“When you do something brand new it takes a bit of research,” declared Goldberg. “You need to spend a lot of time on it and you are not going to produce footage as quickly as you would by hand. This has to be counterbalanced by introducing efficiencies, having other elements that can be turned out more easily so that overall the result remains the same.
Computers are used in two ways at Disney: for backgrounds or environments into which 2-D characters are placed, and for the generation of props, characters or effects.
Computer generated 3-D scenery was first introduced into Disney feature animation in The Great Mouse Detective in 1986. It gave a heightened sense of excitement to the climax of the film. The villain, a rat named Rattigan, pursues a mouse named Basil of Baker Street. The scene involved the inner workings of Big Ben and the computer allowed the camera to travel through the environment of moving clock gears.
The moving gears would have been very difficult to draw by hand, particularly in perspective with a moving camera. With computers it was no problem and the character and feel of a computer generated image was ideal for something like this. The image is hard and sterile and since the inside of a clock is hard and sterile, it worked well.
The computer images were drawn out on plots. These plots were then Xeroxed onto cels and the cels were painted in the traditional way to give them a look matching the characters.
Computer generated images were used subsequently in Oliver and Company in 1988 and The Little Mermaid in 1989. In Oliver and Company it was used for vehicles such as cars and a motor scooter. It was also used to generate some of the backgrounds. The Little Mermaid made use of computer generated props such as ships, which a computer can do very efficiently. They also generated some background fish and some gently swaying seaweed.
Disney used a computer for rendering for the first time in the 1990 film Rescuers Down Under. “It allowed the integration of computer elements placed within the scene. Integrating them with the background paintings was quite a job,” revealed Goldberg.
“As complex modelling and rendering became more manageable, computer prices came down, and we were producing work that was successful, so the directors’ confidence in the computer graphics group developed. The requests for computer graphics in features started growing and growing,” recalled Goldberg.
Disney’s thirtieth feature animation, Beauty and the Beast recently completed production. “There were dozens of our shots used in the film,” said Goldberg. “The computer graphics group did fully rendered backgrounds. We actually had characters registering tightly with the moving backgrounds in the majority of the scenes such as the ballroom sequence.”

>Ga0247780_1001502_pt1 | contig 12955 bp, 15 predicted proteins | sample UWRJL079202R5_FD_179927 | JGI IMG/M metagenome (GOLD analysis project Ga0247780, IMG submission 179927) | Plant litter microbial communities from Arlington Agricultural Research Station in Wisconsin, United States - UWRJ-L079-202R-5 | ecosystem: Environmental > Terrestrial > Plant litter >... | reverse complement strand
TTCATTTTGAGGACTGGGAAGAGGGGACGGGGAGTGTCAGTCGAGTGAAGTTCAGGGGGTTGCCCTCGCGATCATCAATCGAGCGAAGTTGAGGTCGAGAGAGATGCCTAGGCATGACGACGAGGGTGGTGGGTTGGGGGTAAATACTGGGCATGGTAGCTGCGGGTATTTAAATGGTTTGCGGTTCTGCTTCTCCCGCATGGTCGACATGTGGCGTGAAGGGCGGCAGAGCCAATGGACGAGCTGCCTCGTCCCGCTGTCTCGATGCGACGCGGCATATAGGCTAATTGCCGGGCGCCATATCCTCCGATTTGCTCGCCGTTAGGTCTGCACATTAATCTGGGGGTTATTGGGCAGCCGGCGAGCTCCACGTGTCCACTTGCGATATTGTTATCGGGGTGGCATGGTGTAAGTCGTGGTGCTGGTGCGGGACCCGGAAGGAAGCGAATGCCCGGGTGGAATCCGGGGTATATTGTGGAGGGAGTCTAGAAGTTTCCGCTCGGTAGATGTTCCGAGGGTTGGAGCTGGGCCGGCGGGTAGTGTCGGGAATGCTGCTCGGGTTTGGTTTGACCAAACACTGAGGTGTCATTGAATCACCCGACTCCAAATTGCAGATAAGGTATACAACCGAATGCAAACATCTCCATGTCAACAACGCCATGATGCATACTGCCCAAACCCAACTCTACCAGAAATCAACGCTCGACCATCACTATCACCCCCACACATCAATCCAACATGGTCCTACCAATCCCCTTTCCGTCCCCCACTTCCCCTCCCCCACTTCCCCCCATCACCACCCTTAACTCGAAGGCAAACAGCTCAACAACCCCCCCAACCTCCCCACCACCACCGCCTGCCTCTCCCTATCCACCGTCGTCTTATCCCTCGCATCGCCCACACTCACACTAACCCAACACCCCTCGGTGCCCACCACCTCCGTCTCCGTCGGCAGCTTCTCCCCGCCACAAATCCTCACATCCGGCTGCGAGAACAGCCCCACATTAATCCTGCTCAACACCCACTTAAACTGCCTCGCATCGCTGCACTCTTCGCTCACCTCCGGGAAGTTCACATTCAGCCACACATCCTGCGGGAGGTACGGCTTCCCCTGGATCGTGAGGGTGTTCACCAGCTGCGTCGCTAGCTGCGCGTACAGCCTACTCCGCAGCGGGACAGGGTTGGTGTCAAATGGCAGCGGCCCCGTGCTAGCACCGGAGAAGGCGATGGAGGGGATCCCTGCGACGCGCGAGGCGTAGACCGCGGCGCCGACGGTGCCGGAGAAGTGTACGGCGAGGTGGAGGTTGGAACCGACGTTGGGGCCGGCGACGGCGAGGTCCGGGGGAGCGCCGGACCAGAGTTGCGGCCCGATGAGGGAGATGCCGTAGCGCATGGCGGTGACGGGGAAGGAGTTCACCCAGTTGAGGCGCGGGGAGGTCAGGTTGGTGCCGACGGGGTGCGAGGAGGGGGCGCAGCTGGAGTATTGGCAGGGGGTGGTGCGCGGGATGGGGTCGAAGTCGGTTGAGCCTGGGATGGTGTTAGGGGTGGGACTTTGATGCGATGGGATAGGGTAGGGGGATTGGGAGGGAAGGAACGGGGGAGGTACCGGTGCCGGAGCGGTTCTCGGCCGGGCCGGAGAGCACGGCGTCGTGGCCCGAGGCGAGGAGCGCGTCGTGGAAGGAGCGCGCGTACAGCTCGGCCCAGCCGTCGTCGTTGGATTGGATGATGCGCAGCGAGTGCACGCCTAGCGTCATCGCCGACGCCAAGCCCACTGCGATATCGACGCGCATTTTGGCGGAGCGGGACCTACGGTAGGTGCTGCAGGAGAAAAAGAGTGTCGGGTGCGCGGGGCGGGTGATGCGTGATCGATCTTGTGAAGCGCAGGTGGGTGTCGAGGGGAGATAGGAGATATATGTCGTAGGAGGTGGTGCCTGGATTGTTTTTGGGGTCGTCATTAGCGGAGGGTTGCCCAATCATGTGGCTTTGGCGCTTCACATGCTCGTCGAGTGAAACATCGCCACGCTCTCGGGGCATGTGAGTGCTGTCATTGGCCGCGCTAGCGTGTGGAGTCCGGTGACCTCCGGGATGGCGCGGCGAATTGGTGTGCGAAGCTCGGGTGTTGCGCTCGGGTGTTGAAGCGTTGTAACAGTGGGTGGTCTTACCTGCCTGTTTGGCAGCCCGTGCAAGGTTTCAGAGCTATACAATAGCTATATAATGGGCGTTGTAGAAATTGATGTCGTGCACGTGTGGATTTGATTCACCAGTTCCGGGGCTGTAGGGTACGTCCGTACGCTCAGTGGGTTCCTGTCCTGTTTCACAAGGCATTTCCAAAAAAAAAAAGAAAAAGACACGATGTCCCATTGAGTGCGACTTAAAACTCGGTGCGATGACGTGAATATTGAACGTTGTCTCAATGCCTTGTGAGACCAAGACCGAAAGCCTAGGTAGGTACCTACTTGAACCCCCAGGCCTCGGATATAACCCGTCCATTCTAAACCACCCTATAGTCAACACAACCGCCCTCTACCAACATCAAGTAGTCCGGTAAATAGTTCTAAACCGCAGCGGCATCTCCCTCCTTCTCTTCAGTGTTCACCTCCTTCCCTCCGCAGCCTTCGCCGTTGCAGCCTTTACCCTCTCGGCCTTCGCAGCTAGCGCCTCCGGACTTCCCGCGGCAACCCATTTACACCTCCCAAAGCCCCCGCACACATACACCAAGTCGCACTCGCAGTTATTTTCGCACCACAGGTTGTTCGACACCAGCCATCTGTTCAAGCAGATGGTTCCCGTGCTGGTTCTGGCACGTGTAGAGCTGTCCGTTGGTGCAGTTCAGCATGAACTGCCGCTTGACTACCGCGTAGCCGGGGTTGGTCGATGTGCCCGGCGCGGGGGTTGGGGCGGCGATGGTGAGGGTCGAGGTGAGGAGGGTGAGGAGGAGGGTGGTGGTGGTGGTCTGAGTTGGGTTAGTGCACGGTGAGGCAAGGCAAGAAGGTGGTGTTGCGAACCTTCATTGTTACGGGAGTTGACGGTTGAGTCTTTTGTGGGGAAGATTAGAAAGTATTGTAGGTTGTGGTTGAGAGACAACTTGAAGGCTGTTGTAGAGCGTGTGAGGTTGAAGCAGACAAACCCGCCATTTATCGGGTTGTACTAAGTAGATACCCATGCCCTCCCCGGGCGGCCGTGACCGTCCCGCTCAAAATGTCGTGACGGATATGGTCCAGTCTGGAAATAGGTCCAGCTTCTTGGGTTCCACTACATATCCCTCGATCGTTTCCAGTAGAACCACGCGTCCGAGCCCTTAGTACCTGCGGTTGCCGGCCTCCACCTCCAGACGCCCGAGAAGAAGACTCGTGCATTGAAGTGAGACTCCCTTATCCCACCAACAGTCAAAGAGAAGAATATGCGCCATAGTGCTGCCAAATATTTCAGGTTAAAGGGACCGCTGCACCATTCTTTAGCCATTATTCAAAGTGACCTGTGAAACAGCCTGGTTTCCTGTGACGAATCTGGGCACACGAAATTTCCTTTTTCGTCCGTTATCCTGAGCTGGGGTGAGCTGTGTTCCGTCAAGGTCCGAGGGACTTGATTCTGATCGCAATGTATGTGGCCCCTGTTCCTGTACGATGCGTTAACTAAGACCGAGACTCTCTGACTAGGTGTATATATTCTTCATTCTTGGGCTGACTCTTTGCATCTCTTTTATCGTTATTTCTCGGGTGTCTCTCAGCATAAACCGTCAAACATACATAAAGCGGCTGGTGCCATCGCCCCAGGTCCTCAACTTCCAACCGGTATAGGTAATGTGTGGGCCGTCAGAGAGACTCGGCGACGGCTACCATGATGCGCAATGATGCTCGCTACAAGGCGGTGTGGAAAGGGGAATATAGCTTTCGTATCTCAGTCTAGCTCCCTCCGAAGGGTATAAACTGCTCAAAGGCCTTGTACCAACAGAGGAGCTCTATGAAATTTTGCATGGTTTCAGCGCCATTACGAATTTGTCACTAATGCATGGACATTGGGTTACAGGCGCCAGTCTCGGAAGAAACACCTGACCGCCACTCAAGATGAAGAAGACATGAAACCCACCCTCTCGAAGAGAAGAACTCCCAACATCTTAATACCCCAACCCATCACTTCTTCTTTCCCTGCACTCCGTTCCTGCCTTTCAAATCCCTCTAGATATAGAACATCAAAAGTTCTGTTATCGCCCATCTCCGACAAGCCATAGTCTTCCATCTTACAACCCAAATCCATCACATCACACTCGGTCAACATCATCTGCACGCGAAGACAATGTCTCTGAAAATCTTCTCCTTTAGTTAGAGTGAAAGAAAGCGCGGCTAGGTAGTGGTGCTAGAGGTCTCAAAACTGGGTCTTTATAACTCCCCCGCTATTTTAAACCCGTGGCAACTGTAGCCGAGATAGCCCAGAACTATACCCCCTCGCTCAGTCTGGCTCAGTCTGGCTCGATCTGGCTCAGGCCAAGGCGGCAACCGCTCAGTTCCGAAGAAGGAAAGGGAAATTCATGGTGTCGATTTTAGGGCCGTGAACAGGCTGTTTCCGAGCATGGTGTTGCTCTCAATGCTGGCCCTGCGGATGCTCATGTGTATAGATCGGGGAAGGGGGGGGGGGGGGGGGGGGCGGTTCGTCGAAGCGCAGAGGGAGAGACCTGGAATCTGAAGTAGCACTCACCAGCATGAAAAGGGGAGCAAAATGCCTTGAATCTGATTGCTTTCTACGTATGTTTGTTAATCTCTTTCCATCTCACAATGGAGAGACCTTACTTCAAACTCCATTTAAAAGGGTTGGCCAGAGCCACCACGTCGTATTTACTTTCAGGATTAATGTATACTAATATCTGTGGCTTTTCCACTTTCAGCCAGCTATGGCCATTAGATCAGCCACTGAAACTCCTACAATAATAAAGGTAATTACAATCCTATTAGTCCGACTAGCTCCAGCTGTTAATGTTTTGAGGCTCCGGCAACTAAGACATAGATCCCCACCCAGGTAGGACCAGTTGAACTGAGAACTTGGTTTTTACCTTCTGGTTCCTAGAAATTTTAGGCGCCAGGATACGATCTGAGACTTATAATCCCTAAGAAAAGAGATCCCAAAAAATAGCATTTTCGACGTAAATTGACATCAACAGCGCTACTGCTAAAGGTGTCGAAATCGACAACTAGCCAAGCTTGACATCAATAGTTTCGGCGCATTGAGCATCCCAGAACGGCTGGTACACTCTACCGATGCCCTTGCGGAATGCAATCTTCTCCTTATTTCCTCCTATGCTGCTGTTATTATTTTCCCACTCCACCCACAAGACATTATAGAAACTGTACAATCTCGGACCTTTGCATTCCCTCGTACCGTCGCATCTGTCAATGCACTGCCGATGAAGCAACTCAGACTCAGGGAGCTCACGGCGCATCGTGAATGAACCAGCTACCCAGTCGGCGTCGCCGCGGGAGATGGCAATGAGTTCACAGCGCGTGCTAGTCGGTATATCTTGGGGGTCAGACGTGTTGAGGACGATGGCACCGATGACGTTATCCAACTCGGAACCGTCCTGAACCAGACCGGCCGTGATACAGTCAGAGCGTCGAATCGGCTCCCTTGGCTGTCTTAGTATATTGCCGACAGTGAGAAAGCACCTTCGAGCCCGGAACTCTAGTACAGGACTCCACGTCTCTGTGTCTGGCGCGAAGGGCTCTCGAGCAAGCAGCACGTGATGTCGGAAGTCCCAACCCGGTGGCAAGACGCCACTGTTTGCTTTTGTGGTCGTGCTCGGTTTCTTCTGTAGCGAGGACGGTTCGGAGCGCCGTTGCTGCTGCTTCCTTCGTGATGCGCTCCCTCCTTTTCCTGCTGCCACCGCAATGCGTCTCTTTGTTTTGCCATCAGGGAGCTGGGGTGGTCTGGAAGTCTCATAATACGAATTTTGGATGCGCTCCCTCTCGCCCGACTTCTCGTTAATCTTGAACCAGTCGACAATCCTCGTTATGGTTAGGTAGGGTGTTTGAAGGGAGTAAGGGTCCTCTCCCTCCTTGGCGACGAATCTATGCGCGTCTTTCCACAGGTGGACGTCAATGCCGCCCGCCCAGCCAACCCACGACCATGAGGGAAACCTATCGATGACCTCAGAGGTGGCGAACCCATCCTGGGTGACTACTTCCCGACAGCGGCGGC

“Our next film is called Aladdin,” announced Goldberg. “This is a very big film for the computer graphics section because it is the first time we are generating characters. We have a magic carpet that is computer generated. However, the carpet tassels and the carpet shadows were drawn by hand, which loosens up the animation a bit. We are animating the character on the computer in order to put a complex pattern on the carpet. It will appear in over a thousand feet of film, something that would drive an in-between artist crazy.”
The carpet animation falls into the efficiency category. One person producing the carpet will replace the character animator, the in-betweener, the inker and a painter. “You are also getting an increase in quality by generating a pattern on the carpet you could not get with traditional animation,” said Goldberg.
The carpet is hand animated first, but roughly, to get the keys. “The carpet interplays with a number of other characters and if someone is treading on the carpet, or riding on the carpet, it would be difficult for us to generate the carpet and have the animators place the characters on it,” explained Goldberg. “This is because the characters’ weight influences where the carpet is. At Disney the hand animators have far more experience with this than people like me who are working in computer animation. We can animate, but not to the level of the hand animators. So when there are scenes where the characters interact or a scene that plays upon the personality of the carpet the carpet is hand animated first.”
The animator will draw the keys and indicate on timing charts how the keys go from on to another. “We use those charts as we fit the in-betweens working on the machine,” said Goldberg. “In-betweens suggested by the computer do not work out. If you do splining in-betweens you get absolute curves. As anyone who works in computer animation knows, the computer doesn’t work out the timing. And when it comes to what we call character animation I don’t think there is a shortcut. It takes somebody who knows timing, and understands the principals of animation to make it work. I have never seen a program to this day that is going to give you good character animation unless you have a good animator running that machine.”
“Perhaps, one day, we are going to get very smart programes. The things happening with dynamics are absolutely wonderful but when comes to getting the genuine reactions of the fundamental character or object, that character still has to be moved about the scene in a convincing way. The only way you are going to get that is to have someone who understands the principles of hand animation.”
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Printed in Animator Issue 29 (Spring 1992)